White House investigates how CIA official's name released to media

WASHINGTON Tue May 27, 2014 6:21pm EDT

White House Chief of Staff Denis McDonough speaks during a retirement ceremony at the National Security Agency in Fort Meade, Maryland March 28, 2014. REUTERS/Brendan Smialowski/Pool

White House Chief of Staff Denis McDonough speaks during a retirement ceremony at the National Security Agency in Fort Meade, Maryland March 28, 2014.

Credit: Reuters/Brendan Smialowski/Pool

Related Topics

WASHINGTON (Reuters) - President Barack Obama's chief of staff, Denis McDonough, has asked the White House counsel to investigate how the name of the top CIA official in Afghanistan was distributed in a list given to the media, a spokeswoman said on Tuesday.

The White House inadvertently included the name among participants in a military briefing with Obama during his trip on Sunday to Bagram Air Base near Kabul. The identity of Central Intelligence Agency personnel is generally secret.

The White House had declined to comment on the incident until Tuesday.

"The chief of staff has asked the White House counsel, Neil Eggleston, to look into what happened and report back to him with recommendations on how the administration can improve processes and make sure something like this does not happen again," White House spokeswoman Caitlin Hayden said in a statement.

White House deputy national security adviser Tony Blinken, speaking on CNN on Tuesday, declined to comment on whether the CIA official would be forced to leave Afghanistan.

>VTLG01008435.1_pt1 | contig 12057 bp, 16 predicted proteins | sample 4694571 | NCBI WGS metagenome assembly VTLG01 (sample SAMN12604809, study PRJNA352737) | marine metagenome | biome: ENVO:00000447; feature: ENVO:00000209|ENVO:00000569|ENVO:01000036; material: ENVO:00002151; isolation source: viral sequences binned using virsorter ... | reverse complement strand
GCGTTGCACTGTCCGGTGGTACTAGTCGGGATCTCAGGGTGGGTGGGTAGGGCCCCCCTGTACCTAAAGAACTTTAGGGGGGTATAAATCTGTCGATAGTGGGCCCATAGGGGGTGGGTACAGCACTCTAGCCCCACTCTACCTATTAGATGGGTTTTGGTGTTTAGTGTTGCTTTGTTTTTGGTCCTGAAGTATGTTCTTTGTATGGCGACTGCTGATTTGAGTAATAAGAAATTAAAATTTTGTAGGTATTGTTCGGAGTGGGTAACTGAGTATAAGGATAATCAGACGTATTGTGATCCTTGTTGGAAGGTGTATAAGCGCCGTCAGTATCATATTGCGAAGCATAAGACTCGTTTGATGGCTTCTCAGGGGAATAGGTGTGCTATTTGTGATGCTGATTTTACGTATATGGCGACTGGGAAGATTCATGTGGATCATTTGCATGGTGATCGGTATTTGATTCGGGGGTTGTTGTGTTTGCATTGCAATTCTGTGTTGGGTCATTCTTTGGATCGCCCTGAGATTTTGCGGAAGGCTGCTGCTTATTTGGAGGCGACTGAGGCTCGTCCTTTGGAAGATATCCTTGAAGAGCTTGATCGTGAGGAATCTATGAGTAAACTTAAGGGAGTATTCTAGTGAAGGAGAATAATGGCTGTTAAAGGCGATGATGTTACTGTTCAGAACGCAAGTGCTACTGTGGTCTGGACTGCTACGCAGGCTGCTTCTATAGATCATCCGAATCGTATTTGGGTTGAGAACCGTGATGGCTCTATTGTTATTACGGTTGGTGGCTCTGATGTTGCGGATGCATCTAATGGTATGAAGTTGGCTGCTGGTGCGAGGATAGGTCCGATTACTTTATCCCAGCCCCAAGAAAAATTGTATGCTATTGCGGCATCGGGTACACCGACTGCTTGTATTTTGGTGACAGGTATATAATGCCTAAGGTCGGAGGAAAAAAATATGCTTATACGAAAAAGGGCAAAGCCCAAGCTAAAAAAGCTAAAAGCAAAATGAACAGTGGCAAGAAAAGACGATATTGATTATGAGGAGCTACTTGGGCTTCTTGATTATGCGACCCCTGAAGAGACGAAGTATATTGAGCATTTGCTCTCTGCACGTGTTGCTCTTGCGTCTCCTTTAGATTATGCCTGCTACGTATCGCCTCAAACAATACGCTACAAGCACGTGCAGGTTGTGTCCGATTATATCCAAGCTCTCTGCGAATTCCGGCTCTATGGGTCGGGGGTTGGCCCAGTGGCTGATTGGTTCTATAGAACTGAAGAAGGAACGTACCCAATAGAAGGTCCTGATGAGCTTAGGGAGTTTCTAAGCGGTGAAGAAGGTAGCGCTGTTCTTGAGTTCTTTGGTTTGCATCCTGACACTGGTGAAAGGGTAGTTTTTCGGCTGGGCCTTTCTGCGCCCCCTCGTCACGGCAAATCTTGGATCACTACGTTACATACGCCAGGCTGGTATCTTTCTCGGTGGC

"The security of this person is foremost in our minds and will be taken care of," Blinken said.

The official, identified as "Chief of Station," was included in the list that was passed on in a "pool report" that is sent to reporters and other officials not on the trip. The distribution list for such reports has more than 6,000 recipients.

The Washington Post reporter traveling as part of the pool noticed the name and, after he pointed it out, the White House issued a new list that omitted it. The Post said military officials had provided the initial list sent by the White House to the press.

(Reporting by Jeff Mason; Editing by Grant McCool)

We welcome comments that advance the story through relevant opinion, anecdotes, links and data. If you see a comment that you believe is irrelevant or inappropriate, you can flag it to our editors by using the report abuse links. Views expressed in the comments do not represent those of Reuters. For more information on our comment policy, see http://blogs.reuters.com/fulldisclosure/2010/09/27/toward-a-more-thoughtful-conversation-on-stories/
Comments (5)
sabrefencer wrote:
simple…doesn’t take a long, expensive investigation….make a phone call, to whom was responsible ,for compiling the list of names…..W.H. amateurs leading, more amateurs

May 27, 2014 5:27pm EDT  --  Report as abuse
Be assured that heads will roll – not!

May 27, 2014 5:40pm EDT  --  Report as abuse
gitmojo wrote:
Quick. Find some poor schmuck ready to retire and hang THIS on him.

May 27, 2014 7:36pm EDT  --  Report as abuse
This discussion is now closed. We welcome comments on our articles for a limited period after their publication.